And said, "Okay,
Form follows function, then."
He said it again,
A three-word spark
Of modern arch-
Itectural brilliance
That would dazzle millions.
"Think I should write it down?"
He asked with a frown.
"Oh yes," she said, "and here's a pencil."
He did and soon was influential.

Wikipedia is not terribly helpful on what it calls 'Light Poetry', as it begins with the rather misleading sentence:'Light poetry, or light verse, is poetry that attempts to be humorous.' It proceeds:'Poems considered "light" are usually brief, and can be on a frivolous or serious subject, and often feature wordplay, including puns, adventurous rhyme and heavy alliteration. Typically, light verse in English is formal verse, although a few free verse poets, such as Billy Collins, have excelled at light verse outside the formal verse tradition. [ ] While light poetry is sometimes condemned as doggerel, or thought of as poetry composed casually, humor often makes a serious point in a subtle or subversive way. Many of the most renowned "serious" poets, such as Horace, Swift, Pope and Auden, have also excelled at light verse.'

This is fine as far as it goes, except that it needs to acknowledge that humorous poetry can be anything but light. And I would not describe the best of Billy Collins's poetry as light verse. Rather, his mode is the laconic, the off-kilter-elegiac. In fact, Collins can be at his weakest when he attempts frivolity, as with his unfunny parody of Heaney (like a lame stage-Oirish impersonation).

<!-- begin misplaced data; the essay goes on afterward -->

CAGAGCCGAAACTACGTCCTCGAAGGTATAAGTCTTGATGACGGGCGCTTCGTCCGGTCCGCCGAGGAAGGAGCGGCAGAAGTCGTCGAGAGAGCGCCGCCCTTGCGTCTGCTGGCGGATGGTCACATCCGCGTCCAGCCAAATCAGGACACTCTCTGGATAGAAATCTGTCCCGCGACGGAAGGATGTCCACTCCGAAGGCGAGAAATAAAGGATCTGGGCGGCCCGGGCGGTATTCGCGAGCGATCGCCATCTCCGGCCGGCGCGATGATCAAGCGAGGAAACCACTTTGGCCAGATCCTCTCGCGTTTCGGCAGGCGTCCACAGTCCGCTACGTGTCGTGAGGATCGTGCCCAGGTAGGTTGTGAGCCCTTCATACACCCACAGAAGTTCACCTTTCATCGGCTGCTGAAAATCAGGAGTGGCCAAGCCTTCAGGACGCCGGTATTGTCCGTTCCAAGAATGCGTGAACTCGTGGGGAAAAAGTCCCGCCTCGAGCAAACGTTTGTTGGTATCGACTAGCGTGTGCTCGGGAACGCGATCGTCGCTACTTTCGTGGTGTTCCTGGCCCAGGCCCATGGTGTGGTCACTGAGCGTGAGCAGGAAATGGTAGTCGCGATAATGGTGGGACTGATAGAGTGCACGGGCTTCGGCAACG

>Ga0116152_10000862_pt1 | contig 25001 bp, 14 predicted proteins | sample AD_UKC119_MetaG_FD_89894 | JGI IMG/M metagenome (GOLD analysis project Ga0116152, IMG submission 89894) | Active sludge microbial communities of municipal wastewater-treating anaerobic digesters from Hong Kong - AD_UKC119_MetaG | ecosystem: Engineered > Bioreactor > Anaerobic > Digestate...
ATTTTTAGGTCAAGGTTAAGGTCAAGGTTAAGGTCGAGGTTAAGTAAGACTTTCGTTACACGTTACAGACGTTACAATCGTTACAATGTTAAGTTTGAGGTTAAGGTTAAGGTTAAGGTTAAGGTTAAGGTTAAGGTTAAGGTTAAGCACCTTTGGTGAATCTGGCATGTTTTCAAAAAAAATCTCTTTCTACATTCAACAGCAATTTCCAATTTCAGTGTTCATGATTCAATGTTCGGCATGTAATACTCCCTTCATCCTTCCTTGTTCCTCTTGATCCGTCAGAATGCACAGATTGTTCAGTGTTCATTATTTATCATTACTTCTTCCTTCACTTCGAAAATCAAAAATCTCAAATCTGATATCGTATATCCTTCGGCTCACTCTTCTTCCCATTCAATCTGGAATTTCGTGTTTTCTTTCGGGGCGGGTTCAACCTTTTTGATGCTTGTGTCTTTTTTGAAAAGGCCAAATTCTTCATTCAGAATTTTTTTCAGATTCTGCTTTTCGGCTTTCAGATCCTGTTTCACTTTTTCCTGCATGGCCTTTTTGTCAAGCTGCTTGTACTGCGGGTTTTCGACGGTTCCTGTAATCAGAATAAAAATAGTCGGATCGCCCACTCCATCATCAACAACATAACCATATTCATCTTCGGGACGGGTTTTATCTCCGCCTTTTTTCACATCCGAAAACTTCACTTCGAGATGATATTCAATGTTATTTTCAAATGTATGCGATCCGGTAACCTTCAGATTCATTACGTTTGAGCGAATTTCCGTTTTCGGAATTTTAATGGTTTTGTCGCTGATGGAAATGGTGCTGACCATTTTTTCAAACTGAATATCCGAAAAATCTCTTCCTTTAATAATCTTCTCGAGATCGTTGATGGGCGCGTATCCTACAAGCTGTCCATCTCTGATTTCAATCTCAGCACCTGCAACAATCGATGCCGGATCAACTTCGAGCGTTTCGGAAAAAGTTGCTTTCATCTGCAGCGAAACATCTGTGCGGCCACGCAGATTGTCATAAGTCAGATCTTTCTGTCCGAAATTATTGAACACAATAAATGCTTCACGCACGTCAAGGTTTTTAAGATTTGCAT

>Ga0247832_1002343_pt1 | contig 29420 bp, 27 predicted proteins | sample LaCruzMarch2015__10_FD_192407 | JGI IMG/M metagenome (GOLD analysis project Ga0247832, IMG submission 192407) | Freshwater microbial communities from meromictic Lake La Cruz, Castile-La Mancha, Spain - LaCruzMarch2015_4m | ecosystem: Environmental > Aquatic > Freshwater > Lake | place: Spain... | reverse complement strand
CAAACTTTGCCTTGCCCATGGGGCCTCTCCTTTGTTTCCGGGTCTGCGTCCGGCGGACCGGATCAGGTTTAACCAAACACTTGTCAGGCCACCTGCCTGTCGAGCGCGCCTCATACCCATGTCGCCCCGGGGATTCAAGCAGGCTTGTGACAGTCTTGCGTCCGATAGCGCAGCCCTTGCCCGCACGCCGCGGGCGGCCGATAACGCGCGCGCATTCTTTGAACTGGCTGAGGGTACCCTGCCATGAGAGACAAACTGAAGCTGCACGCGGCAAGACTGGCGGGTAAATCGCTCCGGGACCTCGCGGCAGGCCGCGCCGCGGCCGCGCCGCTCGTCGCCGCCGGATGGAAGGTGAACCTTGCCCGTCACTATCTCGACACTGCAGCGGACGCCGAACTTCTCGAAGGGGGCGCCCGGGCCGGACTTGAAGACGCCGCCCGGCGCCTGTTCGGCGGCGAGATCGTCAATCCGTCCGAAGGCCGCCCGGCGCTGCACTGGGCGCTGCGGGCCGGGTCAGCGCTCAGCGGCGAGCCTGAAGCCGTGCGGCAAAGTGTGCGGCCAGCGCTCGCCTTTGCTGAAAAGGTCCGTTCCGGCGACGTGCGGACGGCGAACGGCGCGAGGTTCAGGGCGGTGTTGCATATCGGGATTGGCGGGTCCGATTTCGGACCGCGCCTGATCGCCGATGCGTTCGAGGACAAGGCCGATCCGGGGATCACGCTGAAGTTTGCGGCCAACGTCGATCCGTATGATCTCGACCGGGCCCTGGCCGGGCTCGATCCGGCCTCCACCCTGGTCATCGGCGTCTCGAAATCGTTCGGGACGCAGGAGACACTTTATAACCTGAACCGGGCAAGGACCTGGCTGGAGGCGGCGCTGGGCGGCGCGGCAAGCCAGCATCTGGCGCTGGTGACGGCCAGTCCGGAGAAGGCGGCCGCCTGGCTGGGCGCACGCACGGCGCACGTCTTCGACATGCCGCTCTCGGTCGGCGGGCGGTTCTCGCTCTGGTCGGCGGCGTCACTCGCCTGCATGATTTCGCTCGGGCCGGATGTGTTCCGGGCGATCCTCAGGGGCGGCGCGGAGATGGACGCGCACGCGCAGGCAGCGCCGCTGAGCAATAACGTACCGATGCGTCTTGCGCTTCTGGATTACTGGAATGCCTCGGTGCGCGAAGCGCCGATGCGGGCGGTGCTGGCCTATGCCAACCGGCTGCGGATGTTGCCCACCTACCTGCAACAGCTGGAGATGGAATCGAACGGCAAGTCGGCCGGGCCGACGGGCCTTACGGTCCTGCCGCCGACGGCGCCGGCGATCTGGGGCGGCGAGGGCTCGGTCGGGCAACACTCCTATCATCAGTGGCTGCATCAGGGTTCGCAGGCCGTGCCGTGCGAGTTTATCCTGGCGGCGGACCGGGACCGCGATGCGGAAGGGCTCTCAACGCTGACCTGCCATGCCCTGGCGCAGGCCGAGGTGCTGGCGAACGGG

The Princeton is far more thorough (exhaustively so). Its first sentence gives a better summary than Wiki's: 'Light Verse. A name rather loosely given to a wide variety of types or forms of metrical composition, worldly in character and most often witty, humorous, ingenious, or satirical.' Good to acknowledge that 'loosely'. It proceeds to list: 'Vers de Société, occasional verse, satire, burlesque, the mock-heroic, nonsense poetry; such brief forms as the epigram, the comic or ironic epitaph, the limerick, the clerihew; and all types of tricky or ingenious verse as acrostics, shaped and emblematic poems, alliterative or rhyming tours de force, riddles, puns and other forms of versified trivia.'